January 2018 | Nano Tools | Leadership
Nano Tools for Leaders® are fast, effective leadership tools that you can learn and start using in less than 15 minutes — with the potential to significantly impact your success as a leader and the engagement and productivity of the people you lead.
Contributor: Caroline Adams Miller, author of Getting Grit: The Evidence-based Approach to Cultivating Passion, Perseverance, and Purpose.
Set better goals and pursue them more effectively.
Are the goals you’ve set for yourself or your team letting you down? Research shows that we need goals to direct our attention, both cognitively and behaviorally, toward what matters. Without them, we can easily get distracted and expend energy on many tasks without an organizing purpose.
But many people who feel “stuck” in their careers and/or their lives aren’t moving forward because the goals they set for themselves (if they set any) are either too low or unrealistic. And because we value things we work for, not what comes easily, the quality of the goal matters — harder is better. Harder goals not only give us a greater sense of accomplishment, but they also influence persistence, meaning we are more likely to achieve hard goals than easy ones. In addition, they remind us of past mastery efforts and enhance our belief that we can do even more difficult things.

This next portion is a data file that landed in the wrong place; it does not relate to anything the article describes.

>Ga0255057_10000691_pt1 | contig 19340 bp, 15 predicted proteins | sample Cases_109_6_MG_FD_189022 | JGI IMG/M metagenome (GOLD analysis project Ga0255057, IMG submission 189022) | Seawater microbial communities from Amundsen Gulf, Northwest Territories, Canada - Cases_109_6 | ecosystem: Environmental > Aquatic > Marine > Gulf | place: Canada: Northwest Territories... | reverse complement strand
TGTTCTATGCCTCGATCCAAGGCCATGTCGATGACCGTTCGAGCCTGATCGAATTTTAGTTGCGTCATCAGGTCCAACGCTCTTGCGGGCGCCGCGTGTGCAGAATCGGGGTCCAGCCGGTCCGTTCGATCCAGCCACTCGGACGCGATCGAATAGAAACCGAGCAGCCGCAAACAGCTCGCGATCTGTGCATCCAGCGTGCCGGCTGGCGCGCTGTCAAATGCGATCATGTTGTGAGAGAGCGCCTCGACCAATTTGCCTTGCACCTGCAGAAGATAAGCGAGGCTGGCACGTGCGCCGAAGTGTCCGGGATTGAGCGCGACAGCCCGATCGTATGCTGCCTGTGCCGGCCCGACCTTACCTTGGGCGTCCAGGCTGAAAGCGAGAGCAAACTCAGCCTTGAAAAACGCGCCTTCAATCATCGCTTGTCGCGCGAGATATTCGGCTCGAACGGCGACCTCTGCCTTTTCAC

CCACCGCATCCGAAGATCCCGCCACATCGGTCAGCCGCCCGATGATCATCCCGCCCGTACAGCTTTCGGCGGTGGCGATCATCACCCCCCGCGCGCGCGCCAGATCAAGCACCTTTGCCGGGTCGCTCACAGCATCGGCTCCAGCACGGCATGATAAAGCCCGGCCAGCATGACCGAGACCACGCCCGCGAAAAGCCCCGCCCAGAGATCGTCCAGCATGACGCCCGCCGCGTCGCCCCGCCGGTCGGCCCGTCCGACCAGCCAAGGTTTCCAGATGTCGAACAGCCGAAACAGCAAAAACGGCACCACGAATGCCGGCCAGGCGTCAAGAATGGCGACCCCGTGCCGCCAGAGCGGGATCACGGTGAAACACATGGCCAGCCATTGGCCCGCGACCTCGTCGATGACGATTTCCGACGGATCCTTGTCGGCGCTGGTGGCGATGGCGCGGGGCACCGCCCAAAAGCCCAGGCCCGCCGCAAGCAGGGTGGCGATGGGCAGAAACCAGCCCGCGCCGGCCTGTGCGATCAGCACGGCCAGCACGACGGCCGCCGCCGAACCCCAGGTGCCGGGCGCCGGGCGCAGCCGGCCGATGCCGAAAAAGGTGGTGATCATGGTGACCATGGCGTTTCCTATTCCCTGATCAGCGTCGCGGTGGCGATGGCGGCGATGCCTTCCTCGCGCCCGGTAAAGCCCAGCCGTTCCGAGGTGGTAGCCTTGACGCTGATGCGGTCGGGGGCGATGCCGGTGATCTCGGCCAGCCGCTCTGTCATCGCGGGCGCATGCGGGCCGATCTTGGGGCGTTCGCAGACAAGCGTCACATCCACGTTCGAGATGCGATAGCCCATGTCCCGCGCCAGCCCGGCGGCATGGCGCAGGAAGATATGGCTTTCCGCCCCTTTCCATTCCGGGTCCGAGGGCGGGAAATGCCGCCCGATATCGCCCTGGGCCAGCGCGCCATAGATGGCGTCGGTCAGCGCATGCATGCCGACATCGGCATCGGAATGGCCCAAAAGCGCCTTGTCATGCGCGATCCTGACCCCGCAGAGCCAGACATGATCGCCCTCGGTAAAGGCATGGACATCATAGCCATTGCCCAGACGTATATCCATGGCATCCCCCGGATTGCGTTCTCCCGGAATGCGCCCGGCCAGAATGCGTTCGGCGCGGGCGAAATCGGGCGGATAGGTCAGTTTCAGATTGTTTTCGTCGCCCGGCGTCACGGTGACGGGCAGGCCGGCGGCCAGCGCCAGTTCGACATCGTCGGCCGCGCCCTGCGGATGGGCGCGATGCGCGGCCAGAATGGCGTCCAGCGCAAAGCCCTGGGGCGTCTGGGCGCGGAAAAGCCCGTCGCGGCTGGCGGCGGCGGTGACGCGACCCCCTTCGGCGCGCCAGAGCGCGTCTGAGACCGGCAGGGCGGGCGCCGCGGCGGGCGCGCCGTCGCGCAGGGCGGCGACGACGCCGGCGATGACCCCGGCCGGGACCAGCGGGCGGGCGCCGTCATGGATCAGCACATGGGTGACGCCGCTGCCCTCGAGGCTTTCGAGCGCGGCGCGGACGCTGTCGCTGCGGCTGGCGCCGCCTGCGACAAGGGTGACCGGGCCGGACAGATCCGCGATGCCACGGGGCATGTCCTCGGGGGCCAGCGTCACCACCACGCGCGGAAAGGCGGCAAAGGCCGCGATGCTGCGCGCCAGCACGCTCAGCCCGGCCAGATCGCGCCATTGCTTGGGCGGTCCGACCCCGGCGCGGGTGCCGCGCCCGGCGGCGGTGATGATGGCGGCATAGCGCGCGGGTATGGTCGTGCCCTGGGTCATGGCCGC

With these powerful benefits in mind, consider the five action steps below to help you set and achieve better goals.
Goals need to be dosed and prescribed carefully to avoid common pitfalls, such as demotivating employees who don’t have the resources to achieve their goals, creating competition between groups whose goals conflict, suppressing creativity and extra learning because of a too-narrow focus, and focusing too much on profit at the expense of culture.
Nano Tools for Leaders® was conceived and developed by Deb Giffen, MCC, director of Custom Programs at Wharton Executive Education. Nano Tools for Leaders® is a collaboration between joint sponsors Wharton Executive Education and Wharton’s Center for Leadership and Change Management. This collaboration is led by Professors Michael Useem and John Paul MacDuffie.
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